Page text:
Land owners potentially impacted by an expansion of St. Albert's borders will have a chance to air any thoughts or concerns during an open house next Wednesday.
In October, the city released proposed revised boundaries for annexation of Sturgeon County land. Residents in the area will have a chance to look at maps of the new boundaries and ask questions about next steps at the open house.
When annexation negotiations first kicked off, the two municipalities agreed on a maximum annexation boundary. Since then, an annexation negotiating subcommittee has been narrowing down where the actual lines will be drawn.
The Nov. 20 open house will be another step toward finalizing new boundaries, which will play an important role in further finalizing negotiations.
“After this is done, they’re determining what the final boundary is and then further negotiations based on that,” said St. Albert city councillor Sheena Hughes. “Some of the negotiations determining things have to wait until you know what the actual land mass is.”
Members of the public are welcome to drop in between 5 and 7 p.m. at Christ Community Church, where displays of maps and figures outlining the process so far will be up. There will be no formal presentation, but members of the annexation team will be available to answer questions.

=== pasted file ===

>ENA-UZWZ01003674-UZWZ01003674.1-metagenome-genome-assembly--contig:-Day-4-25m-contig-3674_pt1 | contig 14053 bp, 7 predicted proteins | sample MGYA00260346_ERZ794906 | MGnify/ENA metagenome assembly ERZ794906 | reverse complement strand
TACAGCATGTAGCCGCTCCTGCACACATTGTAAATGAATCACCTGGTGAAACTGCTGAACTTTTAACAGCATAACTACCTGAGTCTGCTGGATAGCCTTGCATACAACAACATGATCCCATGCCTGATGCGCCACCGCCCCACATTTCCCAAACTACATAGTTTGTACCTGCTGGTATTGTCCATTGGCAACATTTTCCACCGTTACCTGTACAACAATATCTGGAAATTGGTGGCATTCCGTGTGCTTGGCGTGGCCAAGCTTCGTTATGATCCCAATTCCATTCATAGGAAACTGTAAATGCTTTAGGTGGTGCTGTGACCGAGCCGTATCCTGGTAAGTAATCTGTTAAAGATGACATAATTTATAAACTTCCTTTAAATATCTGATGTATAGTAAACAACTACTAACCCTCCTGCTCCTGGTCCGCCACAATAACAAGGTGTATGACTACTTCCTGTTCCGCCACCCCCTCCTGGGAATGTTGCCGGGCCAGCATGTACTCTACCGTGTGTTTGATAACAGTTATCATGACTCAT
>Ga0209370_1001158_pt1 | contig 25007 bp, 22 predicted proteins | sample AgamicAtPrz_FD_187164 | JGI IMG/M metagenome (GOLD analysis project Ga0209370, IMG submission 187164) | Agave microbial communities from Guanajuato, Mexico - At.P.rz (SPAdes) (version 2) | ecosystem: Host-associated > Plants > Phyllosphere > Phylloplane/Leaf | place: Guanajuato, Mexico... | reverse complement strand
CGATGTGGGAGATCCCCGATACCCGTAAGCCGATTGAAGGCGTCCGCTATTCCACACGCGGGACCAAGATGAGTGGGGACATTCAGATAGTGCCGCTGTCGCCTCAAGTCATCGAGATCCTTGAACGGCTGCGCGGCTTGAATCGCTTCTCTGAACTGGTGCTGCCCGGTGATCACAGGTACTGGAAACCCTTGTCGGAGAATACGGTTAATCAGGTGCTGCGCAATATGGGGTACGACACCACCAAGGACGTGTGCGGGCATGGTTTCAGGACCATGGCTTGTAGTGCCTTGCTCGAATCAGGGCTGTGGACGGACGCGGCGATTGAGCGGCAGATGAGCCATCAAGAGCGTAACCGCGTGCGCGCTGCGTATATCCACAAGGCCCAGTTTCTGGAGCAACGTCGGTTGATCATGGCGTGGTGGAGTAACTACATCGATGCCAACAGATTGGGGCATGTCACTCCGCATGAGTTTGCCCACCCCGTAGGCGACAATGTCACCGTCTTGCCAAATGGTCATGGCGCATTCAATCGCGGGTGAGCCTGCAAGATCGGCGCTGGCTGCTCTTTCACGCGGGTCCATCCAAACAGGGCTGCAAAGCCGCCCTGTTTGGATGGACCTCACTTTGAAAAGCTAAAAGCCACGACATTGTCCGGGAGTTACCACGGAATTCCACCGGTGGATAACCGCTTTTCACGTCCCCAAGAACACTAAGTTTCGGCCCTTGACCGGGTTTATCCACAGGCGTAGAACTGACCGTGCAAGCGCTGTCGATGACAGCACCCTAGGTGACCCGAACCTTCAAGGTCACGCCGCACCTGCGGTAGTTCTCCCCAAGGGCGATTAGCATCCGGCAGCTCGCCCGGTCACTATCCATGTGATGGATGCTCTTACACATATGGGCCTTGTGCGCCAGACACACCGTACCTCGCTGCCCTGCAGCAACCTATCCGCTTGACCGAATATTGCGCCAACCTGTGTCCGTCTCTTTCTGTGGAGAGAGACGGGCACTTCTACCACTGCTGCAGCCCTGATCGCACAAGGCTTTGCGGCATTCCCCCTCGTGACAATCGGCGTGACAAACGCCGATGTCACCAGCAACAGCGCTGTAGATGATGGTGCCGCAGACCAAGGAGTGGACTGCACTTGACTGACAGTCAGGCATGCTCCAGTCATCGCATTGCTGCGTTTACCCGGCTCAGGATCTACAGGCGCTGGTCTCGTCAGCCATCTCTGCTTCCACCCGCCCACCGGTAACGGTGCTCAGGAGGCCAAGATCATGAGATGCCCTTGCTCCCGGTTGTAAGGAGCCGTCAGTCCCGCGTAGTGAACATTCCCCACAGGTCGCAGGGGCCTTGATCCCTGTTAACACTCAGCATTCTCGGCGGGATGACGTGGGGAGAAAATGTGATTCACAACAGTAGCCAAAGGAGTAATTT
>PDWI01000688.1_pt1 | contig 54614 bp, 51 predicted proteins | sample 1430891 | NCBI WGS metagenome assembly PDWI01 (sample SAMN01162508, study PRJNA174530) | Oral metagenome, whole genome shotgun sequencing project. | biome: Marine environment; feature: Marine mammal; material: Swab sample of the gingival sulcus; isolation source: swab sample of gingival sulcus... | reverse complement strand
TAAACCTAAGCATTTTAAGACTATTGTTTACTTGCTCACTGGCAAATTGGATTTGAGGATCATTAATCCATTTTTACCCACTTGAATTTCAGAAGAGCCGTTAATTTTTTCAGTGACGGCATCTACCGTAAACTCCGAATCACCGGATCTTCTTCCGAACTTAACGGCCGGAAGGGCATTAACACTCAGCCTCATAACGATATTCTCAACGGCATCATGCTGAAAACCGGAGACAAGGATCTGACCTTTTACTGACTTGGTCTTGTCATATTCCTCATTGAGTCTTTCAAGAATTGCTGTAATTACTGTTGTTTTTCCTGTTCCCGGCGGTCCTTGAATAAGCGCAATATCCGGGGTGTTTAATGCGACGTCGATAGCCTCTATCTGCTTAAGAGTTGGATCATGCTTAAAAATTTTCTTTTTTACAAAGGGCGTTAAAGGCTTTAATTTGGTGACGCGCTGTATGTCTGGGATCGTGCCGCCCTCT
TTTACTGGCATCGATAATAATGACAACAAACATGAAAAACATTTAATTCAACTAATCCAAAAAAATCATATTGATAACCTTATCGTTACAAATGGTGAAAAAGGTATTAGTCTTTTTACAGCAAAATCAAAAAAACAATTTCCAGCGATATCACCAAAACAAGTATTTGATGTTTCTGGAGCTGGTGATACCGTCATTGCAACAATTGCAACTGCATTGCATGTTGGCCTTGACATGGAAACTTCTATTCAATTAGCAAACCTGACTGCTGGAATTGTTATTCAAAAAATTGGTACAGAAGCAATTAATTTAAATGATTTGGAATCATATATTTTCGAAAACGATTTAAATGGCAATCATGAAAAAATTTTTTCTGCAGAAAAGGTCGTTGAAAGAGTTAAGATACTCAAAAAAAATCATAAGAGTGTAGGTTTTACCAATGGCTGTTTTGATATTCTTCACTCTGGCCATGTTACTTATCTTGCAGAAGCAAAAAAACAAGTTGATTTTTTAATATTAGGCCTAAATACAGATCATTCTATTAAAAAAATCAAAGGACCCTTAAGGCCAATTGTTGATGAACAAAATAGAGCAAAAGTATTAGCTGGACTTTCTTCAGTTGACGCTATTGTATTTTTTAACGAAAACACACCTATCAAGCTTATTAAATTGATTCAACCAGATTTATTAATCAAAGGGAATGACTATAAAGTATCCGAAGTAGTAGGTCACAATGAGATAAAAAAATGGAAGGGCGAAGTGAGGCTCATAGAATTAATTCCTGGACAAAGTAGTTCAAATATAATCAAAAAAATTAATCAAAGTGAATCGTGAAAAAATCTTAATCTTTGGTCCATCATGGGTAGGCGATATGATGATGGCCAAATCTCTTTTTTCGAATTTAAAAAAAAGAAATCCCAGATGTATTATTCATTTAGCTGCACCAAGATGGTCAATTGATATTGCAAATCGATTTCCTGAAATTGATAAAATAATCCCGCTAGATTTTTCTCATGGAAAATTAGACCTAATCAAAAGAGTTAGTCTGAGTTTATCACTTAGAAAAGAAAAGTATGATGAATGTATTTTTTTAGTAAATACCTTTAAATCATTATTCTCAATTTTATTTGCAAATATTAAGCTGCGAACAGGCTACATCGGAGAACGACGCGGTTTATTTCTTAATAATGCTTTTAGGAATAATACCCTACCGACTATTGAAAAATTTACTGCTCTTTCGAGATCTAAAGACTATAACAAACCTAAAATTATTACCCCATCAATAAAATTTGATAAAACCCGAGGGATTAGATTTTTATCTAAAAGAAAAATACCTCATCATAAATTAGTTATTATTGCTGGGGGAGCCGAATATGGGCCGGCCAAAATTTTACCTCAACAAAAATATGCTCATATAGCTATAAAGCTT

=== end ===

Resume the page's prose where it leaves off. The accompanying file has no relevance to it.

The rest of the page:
“If anybody does have anything they want to – whether they just want to come see it or they have concerns, this is the time to bring them forward,” Hughes said.
Moving forward, the annexation subcommittee will review the results of a financial impact assessment and plans to prepare an annexation application to the Municipal Government Board in mid-2020, according to St. Albert corporate communications manager Cory Sinclair.
So far, negotiations have resulted in the omission of three portions of land from proposed annexation boundaries, one in each corner of the maximum boundary. Notably, the northeast corner with Bellerose Drive running through it was omitted.
Mayor Cathy Heron said last month the revision was based on technical studies for servicing the new areas, and she said it would be too costly to service the small basin.